Yeah Yeah Yeah..
"Who the heck cares about scaling?"
Well I do.. Scaling is a very important. Which is why it is something that should be looked at when comparing systems and processors. Specially if you are comparing Itanium/POWER/SPARC64 versus x86. Cause Itanium/POWER/SPARC64 will do from 4-256 cores with the same chip. Intel x86-EP will only natively go to 2 chips and 8-12 Cores. Hence when you pull out your Nehalem-EP numbers.. then they are only valid for workloads that does not require more scalability than the Nehalem-EP chip can deliver. For larger workloads you have to look at Nehalem-EX. It's actually pretty simple.
If I need 300 specINT_rate2006, then it's kind of stupid to be looking at a Nehalem-EP x5570 processor cause it'll only take you to about 266. Where as the nehalem-EX X7560 will take you to.. well.. 1400 or so..
So that whole scalability comes at a price, and that is the per core throughput. Again the two above processors in 2 socket configs:
That is 266 and 33.25 per core specINT_rate2006 for the Nehalem-EP and 385 and 24,06 per core for the Nehalem-EX. So the 45% increase in chip throughput comes at a price of a 38% drop in per core throughput.
And you talked about TPC-C
Nehalem-EP (Submit date 04/08/10 ) 631766 tpmc and 78971 tpmc/core:
Nehalem-EX (Submit date Aug 27, 2010) 1807347 tpmc and 56489 tpmc/core
POWER6 (Submit date May 21, 2007) 1616162 tpmc and 101010 tpmc/core
Again Nehalem-ex is 40% slower per core than -EP. And the picture is clear POWER6 is faster per core, (on this benchmark) than Nehalem.
And also notice that the POWER6 submission is from 2007, not the fastest POWER6 made, and the Nehalem are using SDD drives (which IMHO is a pretty big factor).
Now a current POWER7 system like this one:
does 1200011 tpmc and 150001 per core. Which is almost x3 per core of Nehalem-EX and almost twice that of Nehalem-EP per core performance.
And the sheer fact that you can come with such a statement, only shows that you still have much to learn.
"No, it is you that dont get it. Let me ask you, if you needed the highest performance in the world, which company would you have to go to, IBM or Oracle? Oracle! How the heck can IBM and IBMers claim they are still fastest in the world, because "IBM cores gave 4.7 times more tpmC per core"?? That is an outright lie, that technically ignorant executives might believe. FUD and lies, again. This is a lie, Jesper. Dont you see the lie?"
I wouldn't go to Oracle that's for sure. It's not the fastest machine.. it's a cluster .. CLUSTER. And if you read the pricing information on their TPC-C benchmark you'll see that you don't even buy the software... you lease it.. For the exact amount of years that the benchmark has to do TCO on. You have to pay the listed amount of money every 3 years... And there is NO upgrade protection.
So who is trying to Bull who ? On the POWER 595 benchmark you at least buy the software and then only has to pay (which can be expensive enough btw.) software maintenance and support.
So buying 2 years of extra support for DB2 on the (going from 3 year -5 year TCO) would cost you ... 203,827 USD-Discount. On the Oracle solution using the pricing scheme that they use on the benchmark it would be.... 7,872,000 USD for 3 years.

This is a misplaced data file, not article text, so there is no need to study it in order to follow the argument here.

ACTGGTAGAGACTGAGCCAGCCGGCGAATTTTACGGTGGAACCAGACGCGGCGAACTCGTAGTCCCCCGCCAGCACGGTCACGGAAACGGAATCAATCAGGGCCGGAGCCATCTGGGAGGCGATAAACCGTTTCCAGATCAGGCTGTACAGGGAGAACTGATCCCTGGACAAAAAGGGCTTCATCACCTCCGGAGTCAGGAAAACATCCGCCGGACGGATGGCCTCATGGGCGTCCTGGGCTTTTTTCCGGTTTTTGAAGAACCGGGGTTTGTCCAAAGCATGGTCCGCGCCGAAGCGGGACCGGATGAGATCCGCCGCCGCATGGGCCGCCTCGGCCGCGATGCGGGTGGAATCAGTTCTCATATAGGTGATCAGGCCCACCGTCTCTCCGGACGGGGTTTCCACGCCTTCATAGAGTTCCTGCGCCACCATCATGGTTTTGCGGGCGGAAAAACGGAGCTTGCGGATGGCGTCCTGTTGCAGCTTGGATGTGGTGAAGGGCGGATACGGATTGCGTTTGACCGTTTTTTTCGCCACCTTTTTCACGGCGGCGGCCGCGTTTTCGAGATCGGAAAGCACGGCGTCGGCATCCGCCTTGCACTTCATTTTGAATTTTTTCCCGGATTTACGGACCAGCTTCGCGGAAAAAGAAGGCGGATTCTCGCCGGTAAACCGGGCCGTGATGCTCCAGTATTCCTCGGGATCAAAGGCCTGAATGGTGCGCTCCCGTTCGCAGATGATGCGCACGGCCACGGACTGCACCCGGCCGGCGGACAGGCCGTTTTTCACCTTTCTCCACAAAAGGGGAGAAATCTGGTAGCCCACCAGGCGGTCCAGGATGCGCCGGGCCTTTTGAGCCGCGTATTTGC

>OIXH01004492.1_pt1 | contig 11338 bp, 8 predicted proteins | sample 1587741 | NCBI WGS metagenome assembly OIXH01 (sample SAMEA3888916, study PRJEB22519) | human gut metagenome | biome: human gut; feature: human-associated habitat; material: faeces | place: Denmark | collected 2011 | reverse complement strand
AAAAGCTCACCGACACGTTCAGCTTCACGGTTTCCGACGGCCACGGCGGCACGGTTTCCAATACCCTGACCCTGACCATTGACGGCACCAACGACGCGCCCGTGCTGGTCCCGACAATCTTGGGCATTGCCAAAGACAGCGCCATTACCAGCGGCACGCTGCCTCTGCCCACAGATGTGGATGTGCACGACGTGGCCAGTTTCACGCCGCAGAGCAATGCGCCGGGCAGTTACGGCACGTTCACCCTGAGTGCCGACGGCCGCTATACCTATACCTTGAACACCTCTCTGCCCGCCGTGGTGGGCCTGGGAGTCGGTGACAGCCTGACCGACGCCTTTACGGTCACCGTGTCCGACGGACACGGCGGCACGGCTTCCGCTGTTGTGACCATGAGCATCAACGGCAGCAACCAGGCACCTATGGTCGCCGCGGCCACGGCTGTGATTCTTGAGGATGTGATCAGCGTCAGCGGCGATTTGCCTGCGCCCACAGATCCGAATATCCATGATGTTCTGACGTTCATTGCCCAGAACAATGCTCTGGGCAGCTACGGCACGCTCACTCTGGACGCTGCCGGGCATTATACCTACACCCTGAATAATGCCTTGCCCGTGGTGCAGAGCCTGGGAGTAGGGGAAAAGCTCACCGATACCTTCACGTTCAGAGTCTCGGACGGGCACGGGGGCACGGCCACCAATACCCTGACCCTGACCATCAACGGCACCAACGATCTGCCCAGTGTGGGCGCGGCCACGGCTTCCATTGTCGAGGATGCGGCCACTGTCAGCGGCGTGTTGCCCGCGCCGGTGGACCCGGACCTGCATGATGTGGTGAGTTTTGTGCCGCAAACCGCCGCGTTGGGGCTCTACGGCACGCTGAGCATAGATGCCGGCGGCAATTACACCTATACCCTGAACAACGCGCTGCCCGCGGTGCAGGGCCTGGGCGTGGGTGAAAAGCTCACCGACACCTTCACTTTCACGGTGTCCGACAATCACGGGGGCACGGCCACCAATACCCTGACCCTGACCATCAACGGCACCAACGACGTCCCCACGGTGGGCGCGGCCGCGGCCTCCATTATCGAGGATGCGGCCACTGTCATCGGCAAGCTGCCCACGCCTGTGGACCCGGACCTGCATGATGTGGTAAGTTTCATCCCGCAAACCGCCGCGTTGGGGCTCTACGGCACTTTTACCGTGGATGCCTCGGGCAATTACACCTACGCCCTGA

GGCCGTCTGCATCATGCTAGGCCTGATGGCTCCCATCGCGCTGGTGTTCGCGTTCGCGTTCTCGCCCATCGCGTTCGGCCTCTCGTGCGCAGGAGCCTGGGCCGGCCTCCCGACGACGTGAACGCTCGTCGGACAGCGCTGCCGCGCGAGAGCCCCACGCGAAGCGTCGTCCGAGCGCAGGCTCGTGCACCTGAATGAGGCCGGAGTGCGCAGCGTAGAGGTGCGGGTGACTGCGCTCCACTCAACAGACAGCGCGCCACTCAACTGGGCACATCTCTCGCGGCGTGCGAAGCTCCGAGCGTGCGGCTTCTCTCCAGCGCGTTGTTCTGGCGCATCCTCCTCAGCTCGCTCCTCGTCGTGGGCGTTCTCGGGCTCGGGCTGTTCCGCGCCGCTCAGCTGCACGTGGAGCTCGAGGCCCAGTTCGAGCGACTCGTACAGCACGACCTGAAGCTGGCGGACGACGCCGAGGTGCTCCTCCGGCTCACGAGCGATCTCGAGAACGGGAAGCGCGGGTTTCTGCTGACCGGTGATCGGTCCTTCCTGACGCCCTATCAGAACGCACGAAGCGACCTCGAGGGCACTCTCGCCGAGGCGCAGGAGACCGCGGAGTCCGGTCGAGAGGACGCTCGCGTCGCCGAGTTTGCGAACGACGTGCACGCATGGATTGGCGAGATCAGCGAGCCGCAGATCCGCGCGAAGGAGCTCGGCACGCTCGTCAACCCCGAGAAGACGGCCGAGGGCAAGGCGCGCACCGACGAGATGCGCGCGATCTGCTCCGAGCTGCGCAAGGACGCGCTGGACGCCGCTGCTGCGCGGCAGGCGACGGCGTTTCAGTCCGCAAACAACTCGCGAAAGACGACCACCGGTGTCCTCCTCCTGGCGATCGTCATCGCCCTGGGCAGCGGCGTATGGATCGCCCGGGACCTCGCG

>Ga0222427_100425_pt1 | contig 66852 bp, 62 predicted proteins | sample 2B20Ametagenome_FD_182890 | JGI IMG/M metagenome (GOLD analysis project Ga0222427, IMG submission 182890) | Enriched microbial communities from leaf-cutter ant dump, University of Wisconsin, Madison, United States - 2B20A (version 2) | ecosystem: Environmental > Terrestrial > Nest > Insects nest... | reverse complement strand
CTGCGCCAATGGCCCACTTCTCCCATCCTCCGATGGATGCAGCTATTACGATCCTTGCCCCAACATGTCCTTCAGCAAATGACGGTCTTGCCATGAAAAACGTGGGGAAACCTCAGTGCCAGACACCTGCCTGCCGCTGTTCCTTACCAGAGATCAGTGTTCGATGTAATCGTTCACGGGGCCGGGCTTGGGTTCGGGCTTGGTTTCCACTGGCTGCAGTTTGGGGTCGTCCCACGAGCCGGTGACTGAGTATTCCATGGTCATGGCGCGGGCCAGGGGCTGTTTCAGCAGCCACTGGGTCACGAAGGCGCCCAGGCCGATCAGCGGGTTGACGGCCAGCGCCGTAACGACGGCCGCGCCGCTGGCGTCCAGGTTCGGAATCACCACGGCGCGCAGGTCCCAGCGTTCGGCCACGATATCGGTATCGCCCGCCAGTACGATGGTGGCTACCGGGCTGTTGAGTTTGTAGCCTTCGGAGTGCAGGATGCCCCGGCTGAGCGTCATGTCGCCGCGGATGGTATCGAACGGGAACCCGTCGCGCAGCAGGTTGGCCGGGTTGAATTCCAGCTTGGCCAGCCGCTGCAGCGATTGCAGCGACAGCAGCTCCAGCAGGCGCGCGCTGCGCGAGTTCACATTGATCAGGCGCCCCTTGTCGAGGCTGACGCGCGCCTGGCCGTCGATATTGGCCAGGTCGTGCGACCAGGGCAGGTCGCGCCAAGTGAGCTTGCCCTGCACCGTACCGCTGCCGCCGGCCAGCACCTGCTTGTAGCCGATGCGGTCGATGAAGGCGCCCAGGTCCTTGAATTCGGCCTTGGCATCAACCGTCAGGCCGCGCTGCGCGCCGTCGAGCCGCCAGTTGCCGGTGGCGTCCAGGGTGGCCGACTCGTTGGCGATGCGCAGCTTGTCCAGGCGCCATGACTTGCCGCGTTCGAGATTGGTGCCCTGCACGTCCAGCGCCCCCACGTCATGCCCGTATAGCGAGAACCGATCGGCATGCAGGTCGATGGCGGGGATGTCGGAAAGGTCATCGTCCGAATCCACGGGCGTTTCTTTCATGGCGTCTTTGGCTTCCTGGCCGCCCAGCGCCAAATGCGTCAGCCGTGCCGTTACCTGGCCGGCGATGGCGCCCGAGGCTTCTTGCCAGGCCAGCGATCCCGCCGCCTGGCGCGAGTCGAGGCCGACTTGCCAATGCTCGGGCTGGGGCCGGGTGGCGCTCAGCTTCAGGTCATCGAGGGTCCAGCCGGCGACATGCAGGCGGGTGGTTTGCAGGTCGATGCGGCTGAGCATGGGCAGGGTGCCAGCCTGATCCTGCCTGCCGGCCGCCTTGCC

Now who is b*llsh*tting who ?
You are so drunk on the Oracle/SUN Koolaid that you don't care to read the fine print.
"In short, when I show links or benchmarks, you immediately dismiss them as FUD, lies, and amateurs. When you show links or benchmarks, I accept them. What does that tell you, about Jesper Frimann?"
That I'm much much better at coming up with links than you are ?
It's not my fault that IBM doesn't release any benchmarks on Mainframes. Go complain to them. I just know the numbers that we use. Would a 8 core Nehalem-EX chip faster than a 4 core Mainframe chip on benchmark like specINT_rate2006. Jup sure no argument from me.
But 8 times faster, is so far off the target that it can only be described as FUD, or well.. stupidity.
Also here the type of workload plays a big part. Mainframe Cores have never been known for their ability to crunch numbers, Moving data on the other hand they are pretty good at, and that is also one of the secrets why they can run at such high utilization. Which is also a factor that you have to look at in RL.
"That is hilarious. And proves the z196 is an abomination that should have been killed off and never left the laboratory."
You really really don't get it. Your fanaticism is scary.
"You make it difficult for me. Sometimes you say one thing, the other time you say the opposite.."
That is most likely cause you don't understand what I say.
Now as for response time. I've only pointed out differences in that on the benchmark and said that you can trade response time for throughput.
On the TPC-C benchmark you are quite right there is a big difference in response times, between the POWER 595 and the T5440 clustered benchmark.
On that particular benchmark then one of the key factors is surely the use of SDD on the T5440, which wasn't available back when the POWER 595 benchmark was made. It's a pretty big difference.
But the T5440 clustered benchmark do seem to have idle processing power that could have been used to increase the throughput at the cost of response time. How much is hard to say, why well according to a friend of mine who's a certified Oracle RAC dude, then it's cause they are pushing the limits for scalability on the benchmark, hence they aren't hitting the optimal per core throughput.